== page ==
Well, darn!! Had I known you were looking for water views, I would have recommended hiking at Newport State Park. But that would have been a lot further for you to drive. Did you hike along the coast from Peninsula SP to Cave Point County Park? The water views were wonderful there. Or were you just totally done for the day and not trusting me at all at that point? Anyway, I’m glad you found your water views. But you really had to work for them!
So you finally got your custard! Did you like it? The cup that it’s in is hilarious, LOL. As far as camping style, I have decided that I am never again camping without electric. Can you imagine if we had been stuck without electric in the heat we’ve all endured? Enjoy your luxury camping, and see you soon in Duluth! 🙂
I endorse the frozen custard. The ingredients are similar to ice cream but it’s made at a lower temperature so the flavor comes through a bit stronger. It’s hard to go wrong with sugary dairy treats in general, though, so I guess the bar is pretty low. One fun thing about Culver’s is that the frozen custard comes in vanilla, chocolate, and “flavor of the day” so there is plenty of opportunity for variety.
As for camping with electricity, I have been pretty disappointed by the amount of time we have run our A/C this summer on the road. If climate change is going to routinely bring us these hot, hot summers it calls into question our whole plan of traveling in the summers. As you have pointed out, at times it has been cooler at home than in these places much farther north where we are traveling. But I am definitely glad that we have had the ability to run the A/C when we needed it.
I LOLed at your commentary about the Wisconsin wines. I was just reading another blog where they visited a “winery” up in Newfoundland, but the winery was just this family’s house and the place was a mess and the wines were atrocious and they spent the whole visit looking at each other like “WTF??” So ya know, at least the Wisconsin wineries have pretty views! But yeah, there’s probably a reason you don’t read much about Wisconsin and Newfoundland in Wine Spectator.
I’ll be interested to read more about your change of pace as this trip goes on. While I was always jealous of your beautiful campsites, I’m way too addicted to the internet to be off-grid for any amount of time. So, you’re now traveling the way we have – closer in and convenient, but with the downsides in price and privacy. So far, I’d love to emulate every minute of your trip, but I’ll be interested to see how you feel about it when it’s over.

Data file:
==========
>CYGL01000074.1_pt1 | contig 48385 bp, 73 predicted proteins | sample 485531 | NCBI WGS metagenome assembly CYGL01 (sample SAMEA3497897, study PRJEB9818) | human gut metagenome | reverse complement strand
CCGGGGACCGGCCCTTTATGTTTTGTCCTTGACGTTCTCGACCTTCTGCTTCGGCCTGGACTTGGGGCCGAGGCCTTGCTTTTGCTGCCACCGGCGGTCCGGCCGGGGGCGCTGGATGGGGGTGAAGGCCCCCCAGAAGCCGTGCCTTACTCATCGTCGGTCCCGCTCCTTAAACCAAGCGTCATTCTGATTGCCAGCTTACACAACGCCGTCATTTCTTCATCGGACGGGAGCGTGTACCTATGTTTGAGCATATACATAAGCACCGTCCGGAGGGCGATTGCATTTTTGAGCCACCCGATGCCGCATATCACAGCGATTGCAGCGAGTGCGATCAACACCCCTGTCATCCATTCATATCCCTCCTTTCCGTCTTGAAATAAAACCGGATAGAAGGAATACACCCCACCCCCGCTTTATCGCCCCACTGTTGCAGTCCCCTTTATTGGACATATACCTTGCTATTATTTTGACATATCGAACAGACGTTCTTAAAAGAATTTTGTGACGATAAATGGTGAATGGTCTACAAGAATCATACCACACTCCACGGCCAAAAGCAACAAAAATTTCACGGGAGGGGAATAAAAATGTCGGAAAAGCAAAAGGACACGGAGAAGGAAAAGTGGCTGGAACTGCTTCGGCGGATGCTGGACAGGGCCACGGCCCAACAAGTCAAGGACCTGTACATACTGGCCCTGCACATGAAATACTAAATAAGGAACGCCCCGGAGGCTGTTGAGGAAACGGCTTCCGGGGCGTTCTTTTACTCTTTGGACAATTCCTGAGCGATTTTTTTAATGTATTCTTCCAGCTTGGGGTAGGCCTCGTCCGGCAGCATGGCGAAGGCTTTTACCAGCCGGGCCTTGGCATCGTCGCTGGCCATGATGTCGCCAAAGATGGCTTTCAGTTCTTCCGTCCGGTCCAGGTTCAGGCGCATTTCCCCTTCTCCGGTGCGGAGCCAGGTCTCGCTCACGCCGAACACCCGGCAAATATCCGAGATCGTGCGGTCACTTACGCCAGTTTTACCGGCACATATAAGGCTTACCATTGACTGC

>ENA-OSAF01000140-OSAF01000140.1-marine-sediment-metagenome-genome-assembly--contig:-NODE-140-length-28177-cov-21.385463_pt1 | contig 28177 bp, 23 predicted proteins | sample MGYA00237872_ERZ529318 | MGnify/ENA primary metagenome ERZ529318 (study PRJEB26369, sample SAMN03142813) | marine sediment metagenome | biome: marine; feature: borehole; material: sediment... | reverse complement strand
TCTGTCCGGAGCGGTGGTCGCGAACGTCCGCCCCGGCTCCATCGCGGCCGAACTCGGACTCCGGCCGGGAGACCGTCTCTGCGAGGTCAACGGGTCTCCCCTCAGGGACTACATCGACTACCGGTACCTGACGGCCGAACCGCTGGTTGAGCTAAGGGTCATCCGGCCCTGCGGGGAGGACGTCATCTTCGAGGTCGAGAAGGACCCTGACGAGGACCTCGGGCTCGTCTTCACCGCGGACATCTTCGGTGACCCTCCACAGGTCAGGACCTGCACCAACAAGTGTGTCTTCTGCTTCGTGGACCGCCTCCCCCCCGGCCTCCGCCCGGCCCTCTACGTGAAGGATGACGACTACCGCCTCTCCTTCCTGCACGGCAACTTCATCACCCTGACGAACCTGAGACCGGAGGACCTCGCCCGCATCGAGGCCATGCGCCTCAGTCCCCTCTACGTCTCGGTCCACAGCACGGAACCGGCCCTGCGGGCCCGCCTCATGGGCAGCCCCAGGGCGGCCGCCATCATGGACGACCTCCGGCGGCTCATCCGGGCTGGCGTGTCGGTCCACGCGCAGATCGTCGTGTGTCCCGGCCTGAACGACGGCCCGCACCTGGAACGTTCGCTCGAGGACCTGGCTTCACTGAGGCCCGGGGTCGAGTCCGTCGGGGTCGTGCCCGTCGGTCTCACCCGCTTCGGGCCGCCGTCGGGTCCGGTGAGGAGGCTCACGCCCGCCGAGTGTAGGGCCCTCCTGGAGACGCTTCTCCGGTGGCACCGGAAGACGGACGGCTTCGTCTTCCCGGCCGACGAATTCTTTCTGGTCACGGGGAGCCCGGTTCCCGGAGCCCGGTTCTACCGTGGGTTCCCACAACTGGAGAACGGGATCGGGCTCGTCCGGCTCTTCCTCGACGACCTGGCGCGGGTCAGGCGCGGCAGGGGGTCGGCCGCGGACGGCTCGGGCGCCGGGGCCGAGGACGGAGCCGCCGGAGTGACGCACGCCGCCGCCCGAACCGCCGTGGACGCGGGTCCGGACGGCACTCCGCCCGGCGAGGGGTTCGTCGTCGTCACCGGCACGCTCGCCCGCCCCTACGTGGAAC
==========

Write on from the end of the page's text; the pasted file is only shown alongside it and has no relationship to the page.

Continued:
To me the strangest part about the Wisconsin wineries (there are 5 or 6 in Door County) is that they have plenty of other alcohol-based opportunities readily available. Beer is obviously a strength, but this region is also known for fruits like cherries and apples. Why not make cider? Or fruit schnapps? Why bother with mediocre wine? It’s a mystery to me. Ken thinks it’s because of the natural pairing with cheese, which is obviously a major local product. I say that anything pairs well with cheese.
The jury is definitely still out on the travel style. And now we are heading into a stretch with several private campgrounds, which we usually detest. It will be interesting how we evaluate the whole experience. I am planning a wrap up post at the end of the summer with thoughts on this, so stay tuned!
Sorry you got skunked so many times on views of Lake Michigan. I know for a fact, you’ll love Superior. I hope Lake Michigan will get a second chance on your return voyage. I’d comment more, but I need to go find some frozen custard!
I am feeling pretty confident that the people of Michigan are more supportive of providing views of “their” lake – maybe Wisconsinites want to keep the lake to themselves. We’ll know in time. In any case, Superior is already proving easier to see! Let me know if you find a way to obtain frozen custard outside this region, because it really is quite good.